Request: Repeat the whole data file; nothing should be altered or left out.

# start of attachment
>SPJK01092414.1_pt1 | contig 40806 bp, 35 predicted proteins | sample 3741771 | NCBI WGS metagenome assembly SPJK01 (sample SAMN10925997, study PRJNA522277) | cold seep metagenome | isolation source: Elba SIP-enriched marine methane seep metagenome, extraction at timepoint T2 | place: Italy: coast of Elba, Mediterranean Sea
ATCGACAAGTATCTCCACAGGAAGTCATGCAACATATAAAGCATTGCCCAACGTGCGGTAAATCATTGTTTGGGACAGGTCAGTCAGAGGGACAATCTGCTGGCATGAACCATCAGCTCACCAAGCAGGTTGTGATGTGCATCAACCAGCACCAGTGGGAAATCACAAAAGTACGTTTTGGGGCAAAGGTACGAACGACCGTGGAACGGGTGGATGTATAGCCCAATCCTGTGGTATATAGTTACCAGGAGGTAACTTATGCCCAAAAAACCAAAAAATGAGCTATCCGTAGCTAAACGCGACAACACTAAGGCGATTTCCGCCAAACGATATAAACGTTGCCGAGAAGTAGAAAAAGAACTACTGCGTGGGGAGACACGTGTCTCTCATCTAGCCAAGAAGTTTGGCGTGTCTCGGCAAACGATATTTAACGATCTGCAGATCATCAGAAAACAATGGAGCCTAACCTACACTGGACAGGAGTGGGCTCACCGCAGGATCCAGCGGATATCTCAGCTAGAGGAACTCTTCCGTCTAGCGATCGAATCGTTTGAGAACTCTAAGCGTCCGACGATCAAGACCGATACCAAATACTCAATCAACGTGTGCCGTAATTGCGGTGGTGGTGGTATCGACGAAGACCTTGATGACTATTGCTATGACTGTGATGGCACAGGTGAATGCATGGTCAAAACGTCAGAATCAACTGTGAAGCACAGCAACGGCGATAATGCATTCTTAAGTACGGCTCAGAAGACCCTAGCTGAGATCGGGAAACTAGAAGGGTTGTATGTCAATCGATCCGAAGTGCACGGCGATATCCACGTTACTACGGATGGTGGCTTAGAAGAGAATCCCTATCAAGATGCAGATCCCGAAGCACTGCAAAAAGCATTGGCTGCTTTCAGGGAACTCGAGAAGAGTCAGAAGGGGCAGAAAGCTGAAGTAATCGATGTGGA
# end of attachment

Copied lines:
>SPJK01092414.1_pt1 | contig 40806 bp, 35 predicted proteins | sample 3741771 | NCBI WGS metagenome assembly SPJK01 (sample SAMN10925997, study PRJNA522277) | cold seep metagenome | isolation source: Elba SIP-enriched marine methane seep metagenome, extraction at timepoint T2 | place: Italy: coast of Elba, Mediterranean Sea
ATCGACAAGTATCTCCACAGGAAGTCATGCAACATATAAAGCATTGCCCAACGTGCGGTAAATCATTGTTTGGGACAGGTCAGTCAGAGGGACAATCTGCTGGCATGAACCATCAGCTCACCAAGCAGGTTGTGATGTGCATCAACCAGCACCAGTGGGAAATCACAAAAGTACGTTTTGGGGCAAAGGTACGAACGACCGTGGAACGGGTGGATGTATAGCCCAATCCTGTGGTATATAGTTACCAGGAGGTAACTTATGCCCAAAAAACCAAAAAATGAGCTATCCGTAGCTAAACGCGACAACACTAAGGCGATTTCCGCCAAACGATATAAACGTTGCCGAGAAGTAGAAAAAGAACTACTGCGTGGGGAGACACGTGTCTCTCATCTAGCCAAGAAGTTTGGCGTGTCTCGGCAAACGATATTTAACGATCTGCAGATCATCAGAAAACAATGGAGCCTAACCTACACTGGACAGGAGTGGGCTCACCGCAGGATCCAGCGGATATCTCAGCTAGAGGAACTCTTCCGTCTAGCGATCGAATCGTTTGAGAACTCTAAGCGTCCGACGATCAAGACCGATACCAAATACTCAATCAACGTGTGCCGTAATTGCGGTGGTGGTGGTATCGACGAAGACCTTGATGACTATTGCTATGACTGTGATGGCACAGGTGAATGCATGGTCAAAACGTCAGAATCAACTGTGAAGCACAGCAACGGCGATAATGCATTCTTAAGTACGGCTCAGAAGACCCTAGCTGAGATCGGGAAACTAGAAGGGTTGTATGTCAATCGATCCGAAGTGCACGGCGATATCCACGTTACTACGGATGGTGGCTTAGAAGAGAATCCCTATCAAGATGCAGATCCCGAAGCACTGCAAAAAGCATTGGCTGCTTTCAGGGAACTCGAGAAGAGTCAGAAGGGGCAGAAAGCTGAAGTAATCGATGTGGA